Whitmarsh and Horner clash


Martin Whitmarsh and Christian Horner clashed at today's official press conference in the wake of further changes to the blown diffuser rules.

Earlier this morning, the FIA revised the rule regarding how much exhaust flow Renault could still use when a driver is off throttle following claims that the initial 10% granted would lead to reliability problems. Consequently, it issued a new directive allowing Renault, which supplies Red Bull, Lotus Renault GP and Team Lotus to use 50%.

However, concessions had also been made to Mercedes, which, other than its own team, supplies McLaren and Force India. In the case of the German manufacturer, it was allowed to keep firing half its cylinders as engine over run in an attempt to ease pressure on the crank case.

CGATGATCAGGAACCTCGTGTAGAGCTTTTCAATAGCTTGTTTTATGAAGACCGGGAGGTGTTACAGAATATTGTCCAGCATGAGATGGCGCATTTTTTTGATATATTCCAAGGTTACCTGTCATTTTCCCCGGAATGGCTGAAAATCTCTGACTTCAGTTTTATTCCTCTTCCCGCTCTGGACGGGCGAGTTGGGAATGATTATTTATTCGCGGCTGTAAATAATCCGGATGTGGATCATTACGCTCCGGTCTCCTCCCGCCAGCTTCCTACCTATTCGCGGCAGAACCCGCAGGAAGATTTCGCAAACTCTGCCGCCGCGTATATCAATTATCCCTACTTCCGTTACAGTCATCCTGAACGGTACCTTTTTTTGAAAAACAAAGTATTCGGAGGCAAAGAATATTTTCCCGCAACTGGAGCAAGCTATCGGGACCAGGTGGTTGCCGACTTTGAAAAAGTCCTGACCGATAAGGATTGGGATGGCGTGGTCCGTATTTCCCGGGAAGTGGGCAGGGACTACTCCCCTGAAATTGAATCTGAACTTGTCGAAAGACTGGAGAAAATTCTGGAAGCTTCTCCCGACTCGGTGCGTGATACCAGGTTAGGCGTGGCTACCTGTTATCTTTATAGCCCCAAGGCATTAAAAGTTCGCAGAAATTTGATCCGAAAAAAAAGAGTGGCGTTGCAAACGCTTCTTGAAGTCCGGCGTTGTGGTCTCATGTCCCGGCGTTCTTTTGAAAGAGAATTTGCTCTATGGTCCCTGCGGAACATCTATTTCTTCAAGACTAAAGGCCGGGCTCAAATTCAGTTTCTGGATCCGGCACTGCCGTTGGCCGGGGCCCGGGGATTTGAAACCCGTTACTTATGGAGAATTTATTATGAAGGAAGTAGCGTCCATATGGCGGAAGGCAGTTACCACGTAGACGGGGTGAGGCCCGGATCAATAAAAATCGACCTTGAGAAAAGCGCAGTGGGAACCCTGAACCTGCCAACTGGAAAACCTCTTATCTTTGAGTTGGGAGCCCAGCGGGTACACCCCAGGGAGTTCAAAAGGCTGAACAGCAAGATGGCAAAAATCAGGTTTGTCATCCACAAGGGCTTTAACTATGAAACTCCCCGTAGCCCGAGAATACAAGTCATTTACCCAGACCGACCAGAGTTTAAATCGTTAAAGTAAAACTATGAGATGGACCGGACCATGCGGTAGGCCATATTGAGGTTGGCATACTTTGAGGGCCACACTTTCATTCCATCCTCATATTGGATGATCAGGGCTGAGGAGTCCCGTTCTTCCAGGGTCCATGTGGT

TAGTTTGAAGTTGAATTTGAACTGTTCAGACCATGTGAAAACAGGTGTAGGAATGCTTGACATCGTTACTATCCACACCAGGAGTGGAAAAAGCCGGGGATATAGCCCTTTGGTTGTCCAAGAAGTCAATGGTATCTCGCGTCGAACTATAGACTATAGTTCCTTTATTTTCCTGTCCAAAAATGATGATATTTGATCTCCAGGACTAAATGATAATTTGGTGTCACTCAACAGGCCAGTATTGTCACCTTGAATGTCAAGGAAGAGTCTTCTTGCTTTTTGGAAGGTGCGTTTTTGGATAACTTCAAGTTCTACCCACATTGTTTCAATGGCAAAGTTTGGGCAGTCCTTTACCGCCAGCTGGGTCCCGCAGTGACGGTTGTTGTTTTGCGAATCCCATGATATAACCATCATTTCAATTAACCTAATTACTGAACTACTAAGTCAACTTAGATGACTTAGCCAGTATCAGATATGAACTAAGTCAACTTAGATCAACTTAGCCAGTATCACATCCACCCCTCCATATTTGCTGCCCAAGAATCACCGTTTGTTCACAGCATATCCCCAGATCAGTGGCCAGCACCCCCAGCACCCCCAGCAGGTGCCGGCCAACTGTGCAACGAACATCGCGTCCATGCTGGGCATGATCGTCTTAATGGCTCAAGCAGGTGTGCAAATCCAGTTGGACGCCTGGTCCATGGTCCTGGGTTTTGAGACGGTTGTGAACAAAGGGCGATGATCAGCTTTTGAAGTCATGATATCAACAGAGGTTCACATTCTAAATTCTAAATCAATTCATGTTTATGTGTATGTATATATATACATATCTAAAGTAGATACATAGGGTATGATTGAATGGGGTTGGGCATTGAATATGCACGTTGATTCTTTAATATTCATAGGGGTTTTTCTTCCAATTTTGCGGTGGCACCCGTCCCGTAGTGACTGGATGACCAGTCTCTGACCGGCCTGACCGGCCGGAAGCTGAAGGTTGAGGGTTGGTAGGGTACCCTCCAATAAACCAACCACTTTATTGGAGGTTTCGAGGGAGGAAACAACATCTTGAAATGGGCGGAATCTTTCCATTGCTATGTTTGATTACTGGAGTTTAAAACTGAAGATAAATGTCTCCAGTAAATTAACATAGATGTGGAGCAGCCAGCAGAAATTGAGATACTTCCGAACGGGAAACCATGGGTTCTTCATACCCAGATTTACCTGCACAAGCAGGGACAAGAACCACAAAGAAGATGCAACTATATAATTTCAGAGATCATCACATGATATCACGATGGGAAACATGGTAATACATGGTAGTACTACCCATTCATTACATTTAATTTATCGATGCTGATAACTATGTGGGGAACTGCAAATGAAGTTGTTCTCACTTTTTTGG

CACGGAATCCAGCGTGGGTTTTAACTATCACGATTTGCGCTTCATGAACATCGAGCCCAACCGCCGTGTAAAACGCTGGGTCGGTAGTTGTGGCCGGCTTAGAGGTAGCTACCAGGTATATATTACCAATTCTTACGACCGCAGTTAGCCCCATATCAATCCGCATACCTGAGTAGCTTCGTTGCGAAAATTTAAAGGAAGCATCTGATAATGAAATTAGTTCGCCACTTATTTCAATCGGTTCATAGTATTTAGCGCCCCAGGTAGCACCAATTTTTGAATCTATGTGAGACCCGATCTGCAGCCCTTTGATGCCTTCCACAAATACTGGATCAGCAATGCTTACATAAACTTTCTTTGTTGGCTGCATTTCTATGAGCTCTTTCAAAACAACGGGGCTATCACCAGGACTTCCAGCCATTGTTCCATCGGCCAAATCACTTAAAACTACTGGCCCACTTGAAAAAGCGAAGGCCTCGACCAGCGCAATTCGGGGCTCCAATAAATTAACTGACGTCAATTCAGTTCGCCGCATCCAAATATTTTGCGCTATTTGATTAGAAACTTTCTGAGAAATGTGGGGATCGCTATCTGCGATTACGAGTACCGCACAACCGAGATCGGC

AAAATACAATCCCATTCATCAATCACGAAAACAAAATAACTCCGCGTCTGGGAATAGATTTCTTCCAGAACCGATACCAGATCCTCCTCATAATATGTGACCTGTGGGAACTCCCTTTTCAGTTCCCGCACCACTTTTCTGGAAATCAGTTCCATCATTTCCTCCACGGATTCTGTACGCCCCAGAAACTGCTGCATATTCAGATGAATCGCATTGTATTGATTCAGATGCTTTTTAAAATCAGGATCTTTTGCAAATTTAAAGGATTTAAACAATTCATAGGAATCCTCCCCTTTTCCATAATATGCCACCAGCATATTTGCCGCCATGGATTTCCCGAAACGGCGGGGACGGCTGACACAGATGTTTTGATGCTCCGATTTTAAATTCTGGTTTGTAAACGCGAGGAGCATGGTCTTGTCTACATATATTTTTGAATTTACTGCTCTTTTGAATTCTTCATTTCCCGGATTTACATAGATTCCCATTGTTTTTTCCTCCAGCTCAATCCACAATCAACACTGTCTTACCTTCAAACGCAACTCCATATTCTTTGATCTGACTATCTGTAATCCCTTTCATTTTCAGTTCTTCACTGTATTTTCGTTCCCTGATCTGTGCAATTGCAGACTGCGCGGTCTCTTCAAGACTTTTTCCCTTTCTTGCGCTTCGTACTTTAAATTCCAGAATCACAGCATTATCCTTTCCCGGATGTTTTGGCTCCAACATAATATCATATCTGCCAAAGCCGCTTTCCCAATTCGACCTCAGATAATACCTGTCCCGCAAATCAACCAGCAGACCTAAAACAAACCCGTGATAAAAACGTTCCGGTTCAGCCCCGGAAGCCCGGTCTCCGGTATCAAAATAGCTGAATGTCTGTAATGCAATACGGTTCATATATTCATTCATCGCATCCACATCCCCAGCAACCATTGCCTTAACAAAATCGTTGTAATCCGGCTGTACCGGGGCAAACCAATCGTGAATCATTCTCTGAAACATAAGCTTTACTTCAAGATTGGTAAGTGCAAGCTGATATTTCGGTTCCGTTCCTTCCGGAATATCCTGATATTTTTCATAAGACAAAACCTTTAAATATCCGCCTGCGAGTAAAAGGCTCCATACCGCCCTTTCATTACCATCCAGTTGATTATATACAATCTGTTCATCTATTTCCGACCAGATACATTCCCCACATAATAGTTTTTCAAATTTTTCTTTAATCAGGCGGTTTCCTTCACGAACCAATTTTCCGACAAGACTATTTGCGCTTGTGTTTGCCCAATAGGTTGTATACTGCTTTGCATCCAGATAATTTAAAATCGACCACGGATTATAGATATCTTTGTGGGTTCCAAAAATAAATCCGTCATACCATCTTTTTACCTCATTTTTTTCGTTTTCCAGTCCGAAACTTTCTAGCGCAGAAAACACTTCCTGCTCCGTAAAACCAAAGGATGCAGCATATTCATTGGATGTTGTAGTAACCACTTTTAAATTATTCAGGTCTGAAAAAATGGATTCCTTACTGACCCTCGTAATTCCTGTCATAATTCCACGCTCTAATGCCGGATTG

Basically, the engines supplied by Renault and Mercedes, indeed all four current manufacturers, work differently thereby making it impossible for the FIA to come up with a 'one size fits all' directive.

At this afternoon's press conference however, Whitmarsh and Horner clashed, leading to Lotus boss Tony Fernandes describing the whole episode as shambolic.

"First of all there was a technical directive which effectively turned it all off," said Horner. "That was obviously met with reticence by the manufacturers and it has been very much a manufacture issue.

"Certain teams were then allowed to have fired overrun, to fuel their overrun, of which there are also, obviously, secondary benefits through the exhaust plumes and thrusts that that creates but that was permitted," he continued. "Obviously Renault presented their position to the FIA, and let's not forget that this is an extraordinarily complex matter, to demonstrate that precedent is there that, for purposes of throttle blip and reliability, that cold air blowing open throttle was a necessary part of the operation of their engine, otherwise it would cause serious issues. It would be unfair to allow fire overrun and not allow the same parameters for another engine manufacturer.